Draft Sub-Post Office Start-Up Capital Subsidy Scheme Order 2001

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Mr. Richard Page (South-West Hertfordshire): I welcome the Minister to his post and thank him for his comments about the measure, which we also welcome. However, I commiserate with him on being handed the poisoned chalice of the Post Office. That cup is brimful of problems. Whenever Post Office matters came up in the last six or nine months of the previous Parliament, I could see a hunted and haunted look in the eyes of his predecessor, as he realised the dilemmas facing the Post Office and sub-post offices in particular.

We are certainly not going to vote against the measure because we welcome anything at all that will help our beleaguered sub-post offices, but why is it before us today? It is because of the clumsy way in which the Government announced the removal of benefit payments through sub-post offices. They saved a magical £400 million, then suddenly discovered, to their amazement and horror, that a large number of sub-post offices would be ruined. It became apparent to them that some 30 to 40 per cent. of sub-post office incomes came from the payment of benefits. In some cases—not all cases, obviously—that income stream made up as much as 70 per cent. of their income. At a stroke, the Government devalued our sub-post offices and put them at risk.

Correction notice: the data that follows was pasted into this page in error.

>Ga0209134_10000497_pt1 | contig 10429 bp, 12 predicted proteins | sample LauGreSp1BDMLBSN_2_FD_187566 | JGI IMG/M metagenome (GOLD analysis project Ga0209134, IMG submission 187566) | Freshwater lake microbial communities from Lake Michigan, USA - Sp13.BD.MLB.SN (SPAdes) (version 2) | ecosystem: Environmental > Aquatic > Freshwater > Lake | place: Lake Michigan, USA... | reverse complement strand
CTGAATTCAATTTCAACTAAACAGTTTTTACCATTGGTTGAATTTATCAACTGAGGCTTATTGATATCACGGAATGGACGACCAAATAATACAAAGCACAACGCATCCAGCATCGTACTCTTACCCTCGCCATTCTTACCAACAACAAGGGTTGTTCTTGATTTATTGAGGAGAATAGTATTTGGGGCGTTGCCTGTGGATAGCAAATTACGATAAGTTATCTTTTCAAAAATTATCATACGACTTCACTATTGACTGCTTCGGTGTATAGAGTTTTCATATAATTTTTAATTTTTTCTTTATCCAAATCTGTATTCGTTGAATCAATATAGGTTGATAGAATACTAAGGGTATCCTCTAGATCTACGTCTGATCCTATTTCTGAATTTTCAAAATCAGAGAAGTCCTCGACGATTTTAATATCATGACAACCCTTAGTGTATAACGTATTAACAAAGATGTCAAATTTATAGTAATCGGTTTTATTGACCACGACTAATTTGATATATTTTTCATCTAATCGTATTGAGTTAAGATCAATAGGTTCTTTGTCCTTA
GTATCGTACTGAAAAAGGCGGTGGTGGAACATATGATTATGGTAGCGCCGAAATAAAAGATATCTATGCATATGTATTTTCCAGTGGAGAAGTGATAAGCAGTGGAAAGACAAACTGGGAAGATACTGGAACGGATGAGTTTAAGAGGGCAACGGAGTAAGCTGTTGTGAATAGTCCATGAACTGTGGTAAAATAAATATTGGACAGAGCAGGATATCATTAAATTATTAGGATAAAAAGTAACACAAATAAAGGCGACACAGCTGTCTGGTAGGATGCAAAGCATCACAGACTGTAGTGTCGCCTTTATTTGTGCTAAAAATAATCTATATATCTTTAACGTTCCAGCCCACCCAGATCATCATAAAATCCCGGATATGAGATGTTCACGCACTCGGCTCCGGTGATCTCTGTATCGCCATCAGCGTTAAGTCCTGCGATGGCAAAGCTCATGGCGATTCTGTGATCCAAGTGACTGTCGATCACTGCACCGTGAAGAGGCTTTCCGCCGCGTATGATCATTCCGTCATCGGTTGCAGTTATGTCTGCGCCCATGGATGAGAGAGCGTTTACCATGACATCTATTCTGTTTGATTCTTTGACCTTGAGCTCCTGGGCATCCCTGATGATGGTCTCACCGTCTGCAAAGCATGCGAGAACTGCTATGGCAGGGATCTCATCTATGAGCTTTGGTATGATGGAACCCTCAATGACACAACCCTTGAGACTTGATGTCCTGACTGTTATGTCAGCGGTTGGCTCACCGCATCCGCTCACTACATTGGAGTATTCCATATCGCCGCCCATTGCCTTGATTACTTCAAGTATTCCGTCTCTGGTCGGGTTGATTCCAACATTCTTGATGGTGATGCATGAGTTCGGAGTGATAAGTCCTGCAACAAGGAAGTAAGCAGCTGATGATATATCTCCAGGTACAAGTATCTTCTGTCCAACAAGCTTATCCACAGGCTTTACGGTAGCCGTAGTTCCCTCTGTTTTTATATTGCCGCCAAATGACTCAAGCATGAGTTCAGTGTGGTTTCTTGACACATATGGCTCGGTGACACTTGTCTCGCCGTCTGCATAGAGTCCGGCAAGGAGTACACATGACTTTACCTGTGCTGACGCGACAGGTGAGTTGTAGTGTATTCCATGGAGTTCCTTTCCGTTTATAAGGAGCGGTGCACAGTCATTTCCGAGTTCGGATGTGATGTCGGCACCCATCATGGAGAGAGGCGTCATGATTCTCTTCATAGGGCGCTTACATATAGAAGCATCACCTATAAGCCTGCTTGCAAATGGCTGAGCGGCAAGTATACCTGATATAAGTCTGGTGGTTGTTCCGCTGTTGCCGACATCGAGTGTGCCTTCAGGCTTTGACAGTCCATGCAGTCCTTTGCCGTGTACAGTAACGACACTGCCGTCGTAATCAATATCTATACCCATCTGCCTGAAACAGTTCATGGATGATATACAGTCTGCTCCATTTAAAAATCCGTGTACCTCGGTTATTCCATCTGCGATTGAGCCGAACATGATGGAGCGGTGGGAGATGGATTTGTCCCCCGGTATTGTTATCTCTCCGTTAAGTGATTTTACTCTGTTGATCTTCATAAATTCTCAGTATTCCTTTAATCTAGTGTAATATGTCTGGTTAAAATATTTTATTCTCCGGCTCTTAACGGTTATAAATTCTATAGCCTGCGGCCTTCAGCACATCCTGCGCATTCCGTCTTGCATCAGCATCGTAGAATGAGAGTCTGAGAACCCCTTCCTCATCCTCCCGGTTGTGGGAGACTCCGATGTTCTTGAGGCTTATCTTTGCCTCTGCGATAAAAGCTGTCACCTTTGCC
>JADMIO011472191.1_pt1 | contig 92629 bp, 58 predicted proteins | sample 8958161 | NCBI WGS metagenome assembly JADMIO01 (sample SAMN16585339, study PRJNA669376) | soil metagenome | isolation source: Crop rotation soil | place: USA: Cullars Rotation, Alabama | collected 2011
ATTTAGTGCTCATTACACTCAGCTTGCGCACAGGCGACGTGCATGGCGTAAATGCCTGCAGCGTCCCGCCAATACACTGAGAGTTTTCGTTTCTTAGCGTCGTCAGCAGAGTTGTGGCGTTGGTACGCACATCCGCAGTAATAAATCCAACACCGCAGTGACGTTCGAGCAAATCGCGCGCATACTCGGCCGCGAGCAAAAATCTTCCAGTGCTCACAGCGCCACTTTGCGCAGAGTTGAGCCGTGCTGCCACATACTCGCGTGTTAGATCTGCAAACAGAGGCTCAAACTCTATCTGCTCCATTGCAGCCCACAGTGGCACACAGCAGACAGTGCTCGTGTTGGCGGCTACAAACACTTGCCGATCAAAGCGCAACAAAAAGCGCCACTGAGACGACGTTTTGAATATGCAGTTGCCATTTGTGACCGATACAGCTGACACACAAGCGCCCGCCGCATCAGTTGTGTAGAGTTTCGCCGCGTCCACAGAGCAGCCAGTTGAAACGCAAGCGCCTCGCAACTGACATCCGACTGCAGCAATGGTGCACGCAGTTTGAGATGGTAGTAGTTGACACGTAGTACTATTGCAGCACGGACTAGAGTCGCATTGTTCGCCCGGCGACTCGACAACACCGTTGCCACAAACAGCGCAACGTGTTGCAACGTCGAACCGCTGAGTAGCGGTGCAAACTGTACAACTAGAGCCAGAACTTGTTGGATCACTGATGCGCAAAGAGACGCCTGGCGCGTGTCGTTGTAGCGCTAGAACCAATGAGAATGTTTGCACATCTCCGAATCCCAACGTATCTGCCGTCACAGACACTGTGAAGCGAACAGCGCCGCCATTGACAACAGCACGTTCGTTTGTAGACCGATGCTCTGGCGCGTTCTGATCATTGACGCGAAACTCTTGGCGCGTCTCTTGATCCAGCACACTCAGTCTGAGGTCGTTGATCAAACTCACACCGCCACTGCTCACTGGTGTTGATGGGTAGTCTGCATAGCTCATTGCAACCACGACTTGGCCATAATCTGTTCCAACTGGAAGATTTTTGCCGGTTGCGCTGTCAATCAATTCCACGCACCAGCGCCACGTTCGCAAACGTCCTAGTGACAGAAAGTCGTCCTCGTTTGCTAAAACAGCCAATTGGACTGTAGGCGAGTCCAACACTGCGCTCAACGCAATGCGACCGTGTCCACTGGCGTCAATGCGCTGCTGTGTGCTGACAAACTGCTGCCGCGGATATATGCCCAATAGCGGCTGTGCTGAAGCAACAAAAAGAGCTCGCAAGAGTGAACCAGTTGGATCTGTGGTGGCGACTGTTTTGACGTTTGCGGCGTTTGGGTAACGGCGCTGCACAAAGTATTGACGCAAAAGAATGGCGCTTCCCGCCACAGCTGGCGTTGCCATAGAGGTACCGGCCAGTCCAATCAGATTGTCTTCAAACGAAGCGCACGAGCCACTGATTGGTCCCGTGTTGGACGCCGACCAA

The Minister makes much of the fact that the Government removed the entry cost, but they had to do that because no one wants to take on sub-post offices any more. They used to be a valuable asset, but their value has been dramatically reduced. People who put their life savings into them have seen the value of their investments slashed due to the Government's introduction of a policy that was stupid and badly thought through.

Sub-post offices are closing at record rates. Last year, more of them closed than ever before. Sadly, that closure rate is continuing. Our sub-post offices provide a unique and valuable support system for our communities, and the Government have had to scramble around to find ways to prop them up. I wanted the Minister to say more about the figures with regard to universal banking services; the actions that he plans to take, and how much they will cost, are still shrouded in mystery. Whenever I asked the previous Minister, he would always reply, ``Manana, manana.'' We are still waiting to learn how much sustaining the present situation will cost taxpayers, clearing banks and other financial institutions. It is time that we were told the true cost.